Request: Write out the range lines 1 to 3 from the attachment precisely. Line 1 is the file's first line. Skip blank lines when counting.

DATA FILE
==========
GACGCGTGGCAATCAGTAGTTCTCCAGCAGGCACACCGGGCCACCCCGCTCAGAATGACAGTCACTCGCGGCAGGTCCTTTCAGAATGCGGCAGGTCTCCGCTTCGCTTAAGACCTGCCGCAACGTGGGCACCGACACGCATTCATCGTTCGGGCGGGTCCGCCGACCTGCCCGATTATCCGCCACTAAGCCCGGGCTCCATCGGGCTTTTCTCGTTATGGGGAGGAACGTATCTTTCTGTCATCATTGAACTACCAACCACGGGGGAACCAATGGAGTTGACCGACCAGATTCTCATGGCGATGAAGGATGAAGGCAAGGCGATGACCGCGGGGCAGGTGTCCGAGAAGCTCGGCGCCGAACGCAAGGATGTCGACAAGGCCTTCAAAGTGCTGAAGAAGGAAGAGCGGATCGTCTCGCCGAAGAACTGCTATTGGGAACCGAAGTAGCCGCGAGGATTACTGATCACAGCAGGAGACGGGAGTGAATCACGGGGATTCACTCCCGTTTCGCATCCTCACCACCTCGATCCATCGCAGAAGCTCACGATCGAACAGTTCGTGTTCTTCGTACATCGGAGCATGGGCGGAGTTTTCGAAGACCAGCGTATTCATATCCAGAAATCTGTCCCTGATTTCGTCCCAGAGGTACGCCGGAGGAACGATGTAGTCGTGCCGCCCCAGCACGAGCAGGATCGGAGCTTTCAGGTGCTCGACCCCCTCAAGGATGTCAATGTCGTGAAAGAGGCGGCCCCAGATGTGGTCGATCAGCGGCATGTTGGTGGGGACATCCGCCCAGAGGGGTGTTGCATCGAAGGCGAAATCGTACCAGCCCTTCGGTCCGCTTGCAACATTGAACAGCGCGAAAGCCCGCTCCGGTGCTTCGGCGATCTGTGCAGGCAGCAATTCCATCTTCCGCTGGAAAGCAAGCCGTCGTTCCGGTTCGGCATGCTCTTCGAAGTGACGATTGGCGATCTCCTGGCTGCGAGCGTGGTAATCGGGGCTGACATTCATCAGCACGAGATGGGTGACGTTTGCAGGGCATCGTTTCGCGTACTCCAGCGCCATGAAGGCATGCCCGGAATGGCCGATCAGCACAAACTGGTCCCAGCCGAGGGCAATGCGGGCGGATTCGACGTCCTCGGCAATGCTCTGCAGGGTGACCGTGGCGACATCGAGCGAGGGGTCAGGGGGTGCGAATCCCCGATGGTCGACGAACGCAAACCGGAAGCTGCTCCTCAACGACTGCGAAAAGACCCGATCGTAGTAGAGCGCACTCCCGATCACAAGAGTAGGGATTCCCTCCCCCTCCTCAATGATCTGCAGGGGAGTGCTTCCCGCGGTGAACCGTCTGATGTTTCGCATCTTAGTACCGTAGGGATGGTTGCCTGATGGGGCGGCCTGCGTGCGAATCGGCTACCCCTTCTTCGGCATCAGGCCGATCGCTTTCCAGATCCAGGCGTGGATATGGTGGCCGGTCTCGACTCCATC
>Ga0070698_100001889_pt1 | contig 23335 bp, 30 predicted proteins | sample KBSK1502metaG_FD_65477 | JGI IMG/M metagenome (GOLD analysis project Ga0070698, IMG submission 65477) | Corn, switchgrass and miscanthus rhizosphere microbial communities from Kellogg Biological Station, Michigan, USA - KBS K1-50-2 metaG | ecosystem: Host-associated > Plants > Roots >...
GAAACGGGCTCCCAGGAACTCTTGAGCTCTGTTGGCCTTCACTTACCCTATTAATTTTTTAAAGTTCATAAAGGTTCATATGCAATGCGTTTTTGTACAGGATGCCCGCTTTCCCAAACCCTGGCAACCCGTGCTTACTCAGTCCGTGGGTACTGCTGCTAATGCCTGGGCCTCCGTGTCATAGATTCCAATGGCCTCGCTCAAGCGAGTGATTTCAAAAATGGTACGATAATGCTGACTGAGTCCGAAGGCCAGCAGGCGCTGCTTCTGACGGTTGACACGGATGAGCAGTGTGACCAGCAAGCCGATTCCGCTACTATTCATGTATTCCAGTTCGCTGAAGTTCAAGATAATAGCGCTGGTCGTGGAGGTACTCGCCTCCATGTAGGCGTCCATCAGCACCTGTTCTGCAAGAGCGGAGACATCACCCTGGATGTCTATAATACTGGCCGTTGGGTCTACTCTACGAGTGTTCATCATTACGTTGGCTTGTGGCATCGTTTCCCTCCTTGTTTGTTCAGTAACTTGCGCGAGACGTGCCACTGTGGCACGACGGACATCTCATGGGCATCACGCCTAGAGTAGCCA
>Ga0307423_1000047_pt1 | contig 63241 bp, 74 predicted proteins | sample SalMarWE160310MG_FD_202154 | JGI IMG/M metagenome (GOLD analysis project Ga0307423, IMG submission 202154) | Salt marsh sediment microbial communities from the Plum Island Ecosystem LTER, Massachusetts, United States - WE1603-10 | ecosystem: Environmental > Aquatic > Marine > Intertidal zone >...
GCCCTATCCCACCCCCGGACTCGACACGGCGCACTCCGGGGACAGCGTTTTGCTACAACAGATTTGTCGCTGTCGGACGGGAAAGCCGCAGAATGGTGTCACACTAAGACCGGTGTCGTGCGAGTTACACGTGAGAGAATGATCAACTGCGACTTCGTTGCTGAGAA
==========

GACGCGTGGCAATCAGTAGTTCTCCAGCAGGCACACCGGGCCACCCCGCTCAGAATGACAGTCACTCGCGGCAGGTCCTTTCAGAATGCGGCAGGTCTCCGCTTCGCTTAAGACCTGCCGCAACGTGGGCACCGACACGCATTCATCGTTCGGGCGGGTCCGCCGACCTGCCCGATTATCCGCCACTAAGCCCGGGCTCCATCGGGCTTTTCTCGTTATGGGGAGGAACGTATCTTTCTGTCATCATTGAACTACCAACCACGGGGGAACCAATGGAGTTGACCGACCAGATTCTCATGGCGATGAAGGATGAAGGCAAGGCGATGACCGCGGGGCAGGTGTCCGAGAAGCTCGGCGCCGAACGCAAGGATGTCGACAAGGCCTTCAAAGTGCTGAAGAAGGAAGAGCGGATCGTCTCGCCGAAGAACTGCTATTGGGAACCGAAGTAGCCGCGAGGATTACTGATCACAGCAGGAGACGGGAGTGAATCACGGGGATTCACTCCCGTTTCGCATCCTCACCACCTCGATCCATCGCAGAAGCTCACGATCGAACAGTTCGTGTTCTTCGTACATCGGAGCATGGGCGGAGTTTTCGAAGACCAGCGTATTCATATCCAGAAATCTGTCCCTGATTTCGTCCCAGAGGTACGCCGGAGGAACGATGTAGTCGTGCCGCCCCAGCACGAGCAGGATCGGAGCTTTCAGGTGCTCGACCCCCTCAAGGATGTCAATGTCGTGAAAGAGGCGGCCCCAGATGTGGTCGATCAGCGGCATGTTGGTGGGGACATCCGCCCAGAGGGGTGTTGCATCGAAGGCGAAATCGTACCAGCCCTTCGGTCCGCTTGCAACATTGAACAGCGCGAAAGCCCGCTCCGGTGCTTCGGCGATCTGTGCAGGCAGCAATTCCATCTTCCGCTGGAAAGCAAGCCGTCGTTCCGGTTCGGCATGCTCTTCGAAGTGACGATTGGCGATCTCCTGGCTGCGAGCGTGGTAATCGGGGCTGACATTCATCAGCACGAGATGGGTGACGTTTGCAGGGCATCGTTTCGCGTACTCCAGCGCCATGAAGGCATGCCCGGAATGGCCGATCAGCACAAACTGGTCCCAGCCGAGGGCAATGCGGGCGGATTCGACGTCCTCGGCAATGCTCTGCAGGGTGACCGTGGCGACATCGAGCGAGGGGTCAGGGGGTGCGAATCCCCGATGGTCGACGAACGCAAACCGGAAGCTGCTCCTCAACGACTGCGAAAAGACCCGATCGTAGTAGAGCGCACTCCCGATCACAAGAGTAGGGATTCCCTCCCCCTCCTCAATGATCTGCAGGGGAGTGCTTCCCGCGGTGAACCGTCTGATGTTTCGCATCTTAGTACCGTAGGGATGGTTGCCTGATGGGGCGGCCTGCGTGCGAATCGGCTACCCCTTCTTCGGCATCAGGCCGATCGCTTTCCAGATCCAGGCGTGGATATGGTGGCCGGTCTCGACTCCATC
>Ga0070698_100001889_pt1 | contig 23335 bp, 30 predicted proteins | sample KBSK1502metaG_FD_65477 | JGI IMG/M metagenome (GOLD analysis project Ga0070698, IMG submission 65477) | Corn, switchgrass and miscanthus rhizosphere microbial communities from Kellogg Biological Station, Michigan, USA - KBS K1-50-2 metaG | ecosystem: Host-associated > Plants > Roots >...
GAAACGGGCTCCCAGGAACTCTTGAGCTCTGTTGGCCTTCACTTACCCTATTAATTTTTTAAAGTTCATAAAGGTTCATATGCAATGCGTTTTTGTACAGGATGCCCGCTTTCCCAAACCCTGGCAACCCGTGCTTACTCAGTCCGTGGGTACTGCTGCTAATGCCTGGGCCTCCGTGTCATAGATTCCAATGGCCTCGCTCAAGCGAGTGATTTCAAAAATGGTACGATAATGCTGACTGAGTCCGAAGGCCAGCAGGCGCTGCTTCTGACGGTTGACACGGATGAGCAGTGTGACCAGCAAGCCGATTCCGCTACTATTCATGTATTCCAGTTCGCTGAAGTTCAAGATAATAGCGCTGGTCGTGGAGGTACTCGCCTCCATGTAGGCGTCCATCAGCACCTGTTCTGCAAGAGCGGAGACATCACCCTGGATGTCTATAATACTGGCCGTTGGGTCTACTCTACGAGTGTTCATCATTACGTTGGCTTGTGGCATCGTTTCCCTCCTTGTTTGTTCAGTAACTTGCGCGAGACGTGCCACTGTGGCACGACGGACATCTCATGGGCATCACGCCTAGAGTAGCCA